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Cuba's CENESEX led the way on sexual rights

Lavender & red, part 107

Published Jul 27, 2007 9:28 AM

Cuba’s National Center for Sex Education (Centro Nacional de Educación Sexual) carries out its important collective labor—including combating what remains of pre-revolutionary prejudice against same-sex love—in what was once a privately owned Havana mansion.

Mariela Castro Espín, director of CENESEX, stressed that sexologists have a “scientific, social and political responsibility” to help raise understanding and consciousness in the whole population. (havanajournal.com, April 1, 2003)

CENESEX’s goal, Castro Espín explained, is to contribute to “the development of a culture of sexuality that is full, pleasurable and responsible, as well as to promote the full exercise of sexual rights.” (MEDICC Review, Vol. VIII, No. 1, March-April 2006)

Since she and CENESEX are part of the revolution, they don’t have to do this work alone.

“Historically speaking,” Castro Espín stated, “changing mentality is one of the most difficult things to do, one of the slowest processes in society. Even though we’ve made substantial political and legislative strides, we’re still bound by aspects of roles defined long ago. This subjectivity begins early, in the way children are raised, in how they’re taught to play.

“We have to learn to recognize which elements of the traditional masculinity or femininity are actually doing us damage. What parts of the picture actually take away from our freedom, fulfillment and dignity. We have to take a hard look at these things, or else we’ll keep passing them down from generation to generation.” (MEDICC Review)

She offered a concrete example about AIDS safer-sex education. “We have to include a gender perspective—promotion of new constructs of masculinity and femininity—and not just take an epidemiological approach.”

She said an epidemiological approach to prevent AIDS transmission might simply suggest, “Use a condom.”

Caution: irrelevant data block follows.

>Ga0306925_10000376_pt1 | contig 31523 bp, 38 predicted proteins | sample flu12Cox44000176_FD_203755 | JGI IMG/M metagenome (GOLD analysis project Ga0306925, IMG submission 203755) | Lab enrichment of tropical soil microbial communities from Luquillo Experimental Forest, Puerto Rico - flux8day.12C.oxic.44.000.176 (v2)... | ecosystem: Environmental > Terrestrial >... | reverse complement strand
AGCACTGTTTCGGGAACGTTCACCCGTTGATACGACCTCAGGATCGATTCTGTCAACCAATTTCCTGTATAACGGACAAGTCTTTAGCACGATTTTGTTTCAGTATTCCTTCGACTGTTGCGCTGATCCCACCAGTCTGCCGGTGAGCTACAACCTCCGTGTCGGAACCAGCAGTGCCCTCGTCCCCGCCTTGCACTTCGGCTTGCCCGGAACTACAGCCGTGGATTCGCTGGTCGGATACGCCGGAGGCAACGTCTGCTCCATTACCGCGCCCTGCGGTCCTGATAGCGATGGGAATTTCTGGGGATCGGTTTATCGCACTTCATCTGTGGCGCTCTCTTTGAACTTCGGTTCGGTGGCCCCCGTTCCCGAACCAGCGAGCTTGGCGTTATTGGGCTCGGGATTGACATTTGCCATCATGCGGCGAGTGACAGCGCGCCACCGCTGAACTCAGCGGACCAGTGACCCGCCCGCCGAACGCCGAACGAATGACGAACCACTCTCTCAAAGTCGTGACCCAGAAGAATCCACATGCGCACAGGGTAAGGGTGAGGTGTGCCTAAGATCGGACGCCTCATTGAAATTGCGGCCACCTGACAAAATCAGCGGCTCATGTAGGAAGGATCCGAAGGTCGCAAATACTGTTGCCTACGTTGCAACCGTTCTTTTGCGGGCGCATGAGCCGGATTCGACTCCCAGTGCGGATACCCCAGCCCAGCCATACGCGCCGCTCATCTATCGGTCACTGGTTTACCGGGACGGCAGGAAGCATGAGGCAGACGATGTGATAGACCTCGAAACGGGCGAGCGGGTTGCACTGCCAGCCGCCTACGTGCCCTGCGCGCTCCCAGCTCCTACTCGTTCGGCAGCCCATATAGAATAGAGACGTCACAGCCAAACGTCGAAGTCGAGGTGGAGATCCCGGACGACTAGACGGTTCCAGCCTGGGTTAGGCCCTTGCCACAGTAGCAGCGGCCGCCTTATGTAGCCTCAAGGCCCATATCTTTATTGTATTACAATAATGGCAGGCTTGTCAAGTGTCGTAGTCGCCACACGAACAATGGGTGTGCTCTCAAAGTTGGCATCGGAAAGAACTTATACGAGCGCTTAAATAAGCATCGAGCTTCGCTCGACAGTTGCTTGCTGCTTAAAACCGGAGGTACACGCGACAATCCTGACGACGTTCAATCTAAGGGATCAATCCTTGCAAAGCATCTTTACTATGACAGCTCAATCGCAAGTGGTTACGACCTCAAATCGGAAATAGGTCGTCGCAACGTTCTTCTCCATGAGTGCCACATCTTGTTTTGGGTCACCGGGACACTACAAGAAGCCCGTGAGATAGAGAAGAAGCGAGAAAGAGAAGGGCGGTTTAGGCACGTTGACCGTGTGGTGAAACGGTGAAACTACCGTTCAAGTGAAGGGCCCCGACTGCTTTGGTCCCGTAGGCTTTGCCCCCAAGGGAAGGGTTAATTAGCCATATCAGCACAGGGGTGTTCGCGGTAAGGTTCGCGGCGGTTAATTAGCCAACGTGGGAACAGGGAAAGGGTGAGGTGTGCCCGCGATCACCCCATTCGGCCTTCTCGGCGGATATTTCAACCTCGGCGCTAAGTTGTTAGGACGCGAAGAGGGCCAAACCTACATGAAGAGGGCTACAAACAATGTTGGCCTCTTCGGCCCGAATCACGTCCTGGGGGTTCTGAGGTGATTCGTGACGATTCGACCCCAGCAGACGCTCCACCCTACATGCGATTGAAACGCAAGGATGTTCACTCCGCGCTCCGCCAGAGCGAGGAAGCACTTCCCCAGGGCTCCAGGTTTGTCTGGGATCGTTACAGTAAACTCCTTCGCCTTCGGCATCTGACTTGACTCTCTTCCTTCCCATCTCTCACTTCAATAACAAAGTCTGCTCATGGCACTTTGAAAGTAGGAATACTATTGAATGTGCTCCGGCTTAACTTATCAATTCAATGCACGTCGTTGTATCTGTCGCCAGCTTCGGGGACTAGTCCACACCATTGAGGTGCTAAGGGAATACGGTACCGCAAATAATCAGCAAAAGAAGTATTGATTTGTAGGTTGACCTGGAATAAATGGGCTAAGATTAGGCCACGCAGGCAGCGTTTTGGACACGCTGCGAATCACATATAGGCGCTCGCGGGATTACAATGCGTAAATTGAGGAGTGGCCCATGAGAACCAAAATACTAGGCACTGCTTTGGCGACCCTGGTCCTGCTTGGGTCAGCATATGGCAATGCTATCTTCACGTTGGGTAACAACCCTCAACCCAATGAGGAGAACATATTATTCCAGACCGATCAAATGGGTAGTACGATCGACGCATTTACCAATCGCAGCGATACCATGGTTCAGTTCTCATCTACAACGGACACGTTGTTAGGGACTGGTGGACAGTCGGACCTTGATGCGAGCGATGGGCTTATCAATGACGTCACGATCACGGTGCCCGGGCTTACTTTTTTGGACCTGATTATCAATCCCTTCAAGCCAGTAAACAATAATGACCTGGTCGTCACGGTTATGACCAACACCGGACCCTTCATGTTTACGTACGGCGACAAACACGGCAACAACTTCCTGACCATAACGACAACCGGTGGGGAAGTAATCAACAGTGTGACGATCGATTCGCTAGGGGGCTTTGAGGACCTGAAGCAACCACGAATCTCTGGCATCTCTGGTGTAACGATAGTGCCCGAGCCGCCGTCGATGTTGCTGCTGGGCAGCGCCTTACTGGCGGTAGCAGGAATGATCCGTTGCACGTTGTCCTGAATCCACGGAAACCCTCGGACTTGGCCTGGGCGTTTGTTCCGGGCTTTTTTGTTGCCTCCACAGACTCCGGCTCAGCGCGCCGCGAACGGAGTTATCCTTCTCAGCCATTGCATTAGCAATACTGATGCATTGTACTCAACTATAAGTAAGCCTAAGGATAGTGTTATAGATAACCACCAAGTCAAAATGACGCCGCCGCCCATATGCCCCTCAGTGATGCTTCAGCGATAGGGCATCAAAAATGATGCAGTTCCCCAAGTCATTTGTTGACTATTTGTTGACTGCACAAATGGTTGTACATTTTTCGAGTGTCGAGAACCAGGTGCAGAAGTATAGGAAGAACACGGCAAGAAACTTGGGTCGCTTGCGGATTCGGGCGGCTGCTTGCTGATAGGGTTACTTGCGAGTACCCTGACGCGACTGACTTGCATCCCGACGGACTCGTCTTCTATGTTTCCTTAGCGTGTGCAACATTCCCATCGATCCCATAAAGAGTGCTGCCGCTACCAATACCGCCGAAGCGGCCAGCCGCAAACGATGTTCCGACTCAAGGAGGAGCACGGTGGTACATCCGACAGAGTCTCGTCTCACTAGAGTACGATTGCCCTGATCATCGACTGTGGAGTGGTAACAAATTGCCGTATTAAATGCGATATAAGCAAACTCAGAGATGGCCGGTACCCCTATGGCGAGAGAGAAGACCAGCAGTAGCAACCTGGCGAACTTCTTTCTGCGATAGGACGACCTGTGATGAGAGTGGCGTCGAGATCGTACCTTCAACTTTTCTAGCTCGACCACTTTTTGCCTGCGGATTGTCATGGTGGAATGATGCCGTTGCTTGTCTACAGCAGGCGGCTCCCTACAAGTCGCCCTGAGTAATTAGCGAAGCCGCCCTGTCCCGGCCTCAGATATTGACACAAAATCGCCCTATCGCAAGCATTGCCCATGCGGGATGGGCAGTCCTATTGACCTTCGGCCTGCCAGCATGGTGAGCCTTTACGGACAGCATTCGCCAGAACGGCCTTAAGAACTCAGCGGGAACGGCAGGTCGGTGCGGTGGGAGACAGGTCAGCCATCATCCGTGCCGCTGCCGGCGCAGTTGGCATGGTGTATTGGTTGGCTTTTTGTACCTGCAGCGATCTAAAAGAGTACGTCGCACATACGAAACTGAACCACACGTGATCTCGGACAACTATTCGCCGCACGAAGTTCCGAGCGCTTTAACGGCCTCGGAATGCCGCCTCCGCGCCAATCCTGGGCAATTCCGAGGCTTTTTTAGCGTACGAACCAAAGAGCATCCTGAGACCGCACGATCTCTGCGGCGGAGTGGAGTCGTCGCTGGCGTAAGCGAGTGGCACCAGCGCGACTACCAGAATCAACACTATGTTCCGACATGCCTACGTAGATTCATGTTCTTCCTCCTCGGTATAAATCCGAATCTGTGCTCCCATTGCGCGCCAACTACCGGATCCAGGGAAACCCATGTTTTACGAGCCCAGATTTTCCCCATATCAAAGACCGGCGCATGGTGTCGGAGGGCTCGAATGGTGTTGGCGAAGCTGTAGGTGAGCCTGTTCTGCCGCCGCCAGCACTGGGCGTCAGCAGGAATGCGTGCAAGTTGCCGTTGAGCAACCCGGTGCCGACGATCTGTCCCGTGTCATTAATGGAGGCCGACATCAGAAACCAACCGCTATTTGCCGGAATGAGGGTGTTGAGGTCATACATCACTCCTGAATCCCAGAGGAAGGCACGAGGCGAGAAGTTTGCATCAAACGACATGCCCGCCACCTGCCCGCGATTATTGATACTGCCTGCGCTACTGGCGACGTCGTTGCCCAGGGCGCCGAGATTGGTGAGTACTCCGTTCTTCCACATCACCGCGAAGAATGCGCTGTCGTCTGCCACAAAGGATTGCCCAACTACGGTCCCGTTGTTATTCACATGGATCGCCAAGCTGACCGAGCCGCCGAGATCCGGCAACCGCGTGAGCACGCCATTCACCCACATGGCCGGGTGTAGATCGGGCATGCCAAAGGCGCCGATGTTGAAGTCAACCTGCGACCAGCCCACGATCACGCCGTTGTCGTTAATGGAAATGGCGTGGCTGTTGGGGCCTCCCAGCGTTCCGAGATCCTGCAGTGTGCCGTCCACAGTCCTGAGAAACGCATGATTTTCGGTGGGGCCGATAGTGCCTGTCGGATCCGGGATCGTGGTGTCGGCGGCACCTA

But the system of male chauvinism imposed on Cuba for centuries created a mindset in which some males feel that condoms may be a sensation barrier to full sexual enjoyment, to which they are entitled. Castro Espín emphasized, “So for him to use a condom, he has to begin to construct and define his masculinity in a different way, that doesn’t put a premium only on his own pleasure. In the end, this stereotype is very dangerous to his own health as well as his partner’s—and this can be true for homosexual as well as heterosexual couples, whenever a relationship defines that one partner has hegemony over the other.

“So you need to combine both an epidemiological and a gender approach to these very intimate issues. This is why, for example, our posters and other materials emphasize that protection of your partner against HIV and STDs in general is a sign of caring, and that means it’s a responsibility of both partners in a relationship.”

Castro Espín told MEDICC Review interviewer Gail A. Reed regarding CENESEX: “We work with groups who promote safe sex among their peers: men who have sex with men [MSM], transvestites and transsexuals, adolescents and young people in general and then more broadly with medical students. In each medical school, there’s a department of Sexology and Education for Sexuality.”

All education in Cuba, it bears repeating—including medical school—is free.

Castro Espín observed in 2006: “Regarding attitudes towards MSM and bisexuals as well, there have been positive changes—I say empirically, since we are still studying this. But at our conferences and workshops that we hold with people from the whole country, it’s clear that participants are more able now than 10 years ago to understand and respect another sexual orientation. I think the work that’s been done over the decade in health and by the Cuban Women’s Federation has helped to bring about that change, and we’ve done it reaching out to people’s sensitivity as human beings.